SPARQ average: 64%
I know, it’s hard to call a player a hit or a miss after one season, but for the sake of painting a broad picture for Ballard’s tenure I decided to try anyways.
It looks like the Chiefs have 2 potential home runs in Chris Jones and the infamous Tyreek Hill. Hill may have fallen due to off-field issues, but the pick was still a stroke of genius once the benefits outweighed the risks, at least that’s been the case so far.
Outside of that, Russell was one of the biggest draft busts in recent memory, seeing that he didn’t even see the second year of his rookie contract.
With Nicolas, it’s tough to say he’s much of a miss, especially as a 7th rounder, but he didn’t record a single stat in his rookie season, and therefore, will be considered a whiffed opportunity here.
Overall, this is another well put together group, with a lot of potential contributors and spot starters sprinkled throughout the 53-man collection.
Overall Hit %: 63%
Total offensive players drafted: 17
Total defensive players drafted: 15
Overall SPARQ % average: 61.5%
Again, I understand that these numbers may mean nothing at this point, especially since there isn’t anything to compare it to. But as I said earlier, I wanted to get a look at the landscape of Ballard’s past dealings, and see what that could mean for the future.
We also don’t know what picks Ballard was for or against, to the best of my knowledge he was a key part in the Marcus Peters and Chris Jones’ picks, but there is no way to verify how pivotal he was in those instances.
I was also surprised by the fact that the Chiefs invested more offensively than they had defensively, though a plausible explanation is because this regime did inherit a lot of defensive cornerstones before they arrived on campus.
The SPARQ score was around average, though a lot of their early picks were quite the athletes, it was still eye opening to see that they didn’t necessarily go for underwear champions throughout the majority of the draft process.
Overall, the Chiefs seemed to do a respectable job of using the drafts to at least fill out their roster with some depth and competition, something former GM Ryan Grigson didn’t do too often. And speaking of Grigson, it only makes sense to go back and see how well he performed on the same scale in Indianapolis, and assess what kind of an improvement we can expect with Ballard and company.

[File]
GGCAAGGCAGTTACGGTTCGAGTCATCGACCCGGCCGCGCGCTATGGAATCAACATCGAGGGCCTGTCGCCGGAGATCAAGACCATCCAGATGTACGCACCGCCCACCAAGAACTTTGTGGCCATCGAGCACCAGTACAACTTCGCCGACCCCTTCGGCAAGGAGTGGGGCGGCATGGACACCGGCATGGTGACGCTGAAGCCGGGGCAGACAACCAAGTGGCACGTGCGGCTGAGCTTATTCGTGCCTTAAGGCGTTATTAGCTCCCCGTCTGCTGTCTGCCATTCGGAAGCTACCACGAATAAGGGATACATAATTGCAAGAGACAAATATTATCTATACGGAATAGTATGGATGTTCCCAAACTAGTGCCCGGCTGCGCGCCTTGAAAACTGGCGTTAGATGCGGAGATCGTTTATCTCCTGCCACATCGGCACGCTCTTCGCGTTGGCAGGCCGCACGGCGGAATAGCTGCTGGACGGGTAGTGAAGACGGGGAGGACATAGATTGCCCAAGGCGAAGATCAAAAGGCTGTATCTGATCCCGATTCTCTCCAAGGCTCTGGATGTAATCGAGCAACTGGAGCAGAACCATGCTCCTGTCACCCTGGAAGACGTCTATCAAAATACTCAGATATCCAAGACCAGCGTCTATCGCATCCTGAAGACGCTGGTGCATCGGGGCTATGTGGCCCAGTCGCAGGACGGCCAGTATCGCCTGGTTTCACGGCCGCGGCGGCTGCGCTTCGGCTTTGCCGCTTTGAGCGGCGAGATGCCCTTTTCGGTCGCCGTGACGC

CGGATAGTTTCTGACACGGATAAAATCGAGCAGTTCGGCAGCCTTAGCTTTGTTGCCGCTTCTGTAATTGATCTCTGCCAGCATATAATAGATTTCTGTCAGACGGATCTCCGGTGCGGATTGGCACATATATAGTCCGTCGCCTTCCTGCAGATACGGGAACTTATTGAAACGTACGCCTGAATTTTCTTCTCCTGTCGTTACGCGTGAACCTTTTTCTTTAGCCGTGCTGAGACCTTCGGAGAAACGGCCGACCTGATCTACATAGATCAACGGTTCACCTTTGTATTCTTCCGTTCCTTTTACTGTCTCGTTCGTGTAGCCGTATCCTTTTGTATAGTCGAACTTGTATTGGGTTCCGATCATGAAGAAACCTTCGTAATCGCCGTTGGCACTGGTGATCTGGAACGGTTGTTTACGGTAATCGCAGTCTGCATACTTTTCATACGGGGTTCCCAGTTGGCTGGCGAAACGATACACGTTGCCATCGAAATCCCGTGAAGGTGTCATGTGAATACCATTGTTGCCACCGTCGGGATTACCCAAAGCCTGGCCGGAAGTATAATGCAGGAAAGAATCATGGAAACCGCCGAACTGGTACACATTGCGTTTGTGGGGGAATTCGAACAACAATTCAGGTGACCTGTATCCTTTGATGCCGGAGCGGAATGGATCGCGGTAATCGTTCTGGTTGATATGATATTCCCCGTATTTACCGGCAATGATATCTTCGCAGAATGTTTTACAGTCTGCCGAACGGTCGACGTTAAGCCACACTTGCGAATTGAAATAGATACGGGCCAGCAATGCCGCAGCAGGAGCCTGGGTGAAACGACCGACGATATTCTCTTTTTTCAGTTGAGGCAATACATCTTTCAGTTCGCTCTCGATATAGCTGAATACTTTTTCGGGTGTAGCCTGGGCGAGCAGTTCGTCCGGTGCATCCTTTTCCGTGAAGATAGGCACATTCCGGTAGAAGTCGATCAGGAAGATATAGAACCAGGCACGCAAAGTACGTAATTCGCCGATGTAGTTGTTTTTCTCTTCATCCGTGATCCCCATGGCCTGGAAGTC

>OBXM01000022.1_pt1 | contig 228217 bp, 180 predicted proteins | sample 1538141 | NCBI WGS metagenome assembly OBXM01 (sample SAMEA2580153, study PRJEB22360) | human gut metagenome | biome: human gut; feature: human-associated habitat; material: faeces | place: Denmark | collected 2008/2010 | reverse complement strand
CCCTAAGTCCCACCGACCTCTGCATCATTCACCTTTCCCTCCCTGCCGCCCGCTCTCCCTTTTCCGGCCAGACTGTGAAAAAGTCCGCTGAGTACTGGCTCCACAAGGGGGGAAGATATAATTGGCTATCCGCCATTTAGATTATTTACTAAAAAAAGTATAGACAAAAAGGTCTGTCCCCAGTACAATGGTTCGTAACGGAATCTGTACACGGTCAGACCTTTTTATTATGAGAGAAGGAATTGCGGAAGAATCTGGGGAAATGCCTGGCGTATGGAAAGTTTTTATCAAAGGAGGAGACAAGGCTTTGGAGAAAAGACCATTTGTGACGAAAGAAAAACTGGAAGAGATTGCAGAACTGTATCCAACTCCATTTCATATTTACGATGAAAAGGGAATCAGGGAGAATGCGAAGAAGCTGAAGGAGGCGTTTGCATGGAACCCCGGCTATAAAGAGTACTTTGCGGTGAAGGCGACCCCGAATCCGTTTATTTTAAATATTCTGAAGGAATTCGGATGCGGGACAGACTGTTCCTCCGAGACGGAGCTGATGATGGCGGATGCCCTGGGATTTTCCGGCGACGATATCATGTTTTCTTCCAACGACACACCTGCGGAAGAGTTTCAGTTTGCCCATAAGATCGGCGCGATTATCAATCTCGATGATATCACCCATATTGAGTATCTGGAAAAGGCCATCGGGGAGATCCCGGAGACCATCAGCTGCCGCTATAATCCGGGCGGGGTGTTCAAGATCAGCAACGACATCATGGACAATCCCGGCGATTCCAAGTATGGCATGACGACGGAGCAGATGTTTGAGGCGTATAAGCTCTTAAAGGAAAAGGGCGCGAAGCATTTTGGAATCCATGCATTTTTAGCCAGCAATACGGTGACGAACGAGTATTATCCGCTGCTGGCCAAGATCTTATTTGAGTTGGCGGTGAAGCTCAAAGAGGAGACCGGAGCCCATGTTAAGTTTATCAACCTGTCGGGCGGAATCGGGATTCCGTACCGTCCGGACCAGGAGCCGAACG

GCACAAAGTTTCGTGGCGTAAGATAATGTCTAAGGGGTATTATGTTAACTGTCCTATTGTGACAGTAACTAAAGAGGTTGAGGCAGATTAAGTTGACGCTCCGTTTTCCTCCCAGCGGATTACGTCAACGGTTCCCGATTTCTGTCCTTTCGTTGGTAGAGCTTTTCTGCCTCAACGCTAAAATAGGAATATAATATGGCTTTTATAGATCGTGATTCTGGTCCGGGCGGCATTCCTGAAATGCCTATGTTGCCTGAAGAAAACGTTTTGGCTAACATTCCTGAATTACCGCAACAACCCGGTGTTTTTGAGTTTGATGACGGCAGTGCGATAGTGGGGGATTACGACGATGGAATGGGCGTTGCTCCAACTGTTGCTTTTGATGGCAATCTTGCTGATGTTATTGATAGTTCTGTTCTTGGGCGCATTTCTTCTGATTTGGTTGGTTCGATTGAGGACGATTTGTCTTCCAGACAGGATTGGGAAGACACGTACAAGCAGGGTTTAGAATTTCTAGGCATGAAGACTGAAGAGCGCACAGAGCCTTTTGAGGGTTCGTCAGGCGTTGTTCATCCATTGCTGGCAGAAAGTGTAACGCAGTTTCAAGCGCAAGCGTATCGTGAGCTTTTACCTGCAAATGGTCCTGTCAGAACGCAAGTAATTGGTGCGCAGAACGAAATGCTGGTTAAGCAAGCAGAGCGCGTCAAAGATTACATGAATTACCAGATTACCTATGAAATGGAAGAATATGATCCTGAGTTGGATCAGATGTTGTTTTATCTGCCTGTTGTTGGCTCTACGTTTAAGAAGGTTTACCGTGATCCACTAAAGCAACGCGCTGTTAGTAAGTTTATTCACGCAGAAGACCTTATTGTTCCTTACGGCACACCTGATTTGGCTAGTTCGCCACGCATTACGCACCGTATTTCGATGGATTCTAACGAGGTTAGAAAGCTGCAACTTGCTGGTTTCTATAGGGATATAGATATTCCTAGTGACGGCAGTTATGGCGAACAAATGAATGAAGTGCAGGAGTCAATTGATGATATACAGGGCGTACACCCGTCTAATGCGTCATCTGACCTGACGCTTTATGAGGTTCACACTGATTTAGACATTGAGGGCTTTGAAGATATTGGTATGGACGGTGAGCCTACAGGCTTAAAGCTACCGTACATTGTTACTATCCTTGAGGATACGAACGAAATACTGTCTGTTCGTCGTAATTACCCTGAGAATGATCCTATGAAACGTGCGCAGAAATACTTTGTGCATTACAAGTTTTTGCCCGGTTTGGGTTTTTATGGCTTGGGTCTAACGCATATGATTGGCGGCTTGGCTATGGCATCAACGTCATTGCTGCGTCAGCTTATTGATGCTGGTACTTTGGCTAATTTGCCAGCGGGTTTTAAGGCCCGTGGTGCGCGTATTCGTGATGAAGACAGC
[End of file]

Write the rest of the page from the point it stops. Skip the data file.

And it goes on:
Here are Grigson’s numbers from his tenure in Indianapolis (2012-2016):
Overall hit %: 52%
Offensive players drafted: 21
Defensive players drafted: 17
Overall SPARQ % average: 54%
It may seem that Grigson drafted a balanced core through the draft, just as we thought Ballard and company had done, but when you take a closer look you see a clear divide between the two philosophies.
10 out of the 17 (59%) defensive players Grigson drafted were selected in the 5th round or later, whereas 10 out of 21 (48%) offensive players were chosen in the first 3 rounds. On the contrary, the Chiefs drafted only 6 out of its 15 (40%) defensive players in the 5th round or later whereas a lowly 4 out of 17 (23%) offensive prospects were taken in the 3rd round or earlier during the Ballard period.
To put it simply, Ballard’s team invested heavily on the defensive side of the ball, while the Grigson dictatorship tilted in favor of the offensive unit.
Let’s go a little deeper, and take a look at the group of high impact players from both sides.
Colts: Luck, T.Y. Hilton, Jack Mewhort, Henry Anderson, Ryan Kelly
Chiefs: Kelce, Ford, Peters, Morse, Jones, Hill
Sure, the Colts side has a solid collection of players (I realize Moncrief is not on this list, and though I’m tempted to add him, he needs to post a healthy productive season before that’s possible), but outside of Luck, the Chiefs conglomerate has a much higher ceiling in terms of making a significant dent in the NFL. As well as having more potential superstars in less drafts.
Oh, and let’s not forget Grigson’s 2013 draft class, where Kerwynn Williams is the only player on an NFL roster today.
Now, let’s get creative for a second, and imagine a world where Luck has a GM that selects blue chip type players at a higher frequency, increases the overall hit rate he’s had in the past by 11% and invests heavily on the defensive side of the ball, where Luck has gotten a minimal amount of help.
If this was true back in 2012, we might not have had to witness the tragic way the horseshoe organization wasted away the first 5 years of Andrew Luck’s career.
So, what does this mean for the Colts moving forward?
If history repeats itself, we can expect a well-rounded team with at least 1 and maybe 2 superstars from each draft. The first 2 years of Ballard’s tenure in Kansas City, they obtained 2 potential blue chip players, and the following 2 seasons they acquired 4 more.
It is also relieving to know the flexibility that Ballard possesses in recognizing what his roster needs.
This is apparent due to the balance between offense and defense the Kansas City front office had when looking at the drafts as a whole, during Ballard’s ride there, and how defense heavy he went in 2017 in Indianapolis.
And speaking directly about the 2017 Colts draft class, going by the overall hit %, we would expect to see 5 players become at least glue guys that contribute to the roster as starters or backups.
On top of the 1 or 2 true impact players we can expect from the class, it would be a nice fresh start for this Colts roster that desperately needs it.
Now, I will speculate on who these players will be in a future article, so this analysis isn’t all for naught, but right now I just wanted to view the entire spectrum of the Ballard experience thus far.
No one knows what’s in store for the Colts down the road, but going on this journey with Ballard rather than further enduring the Grigson roller coaster will most likely be quite a change-up.
And the prospects look promising.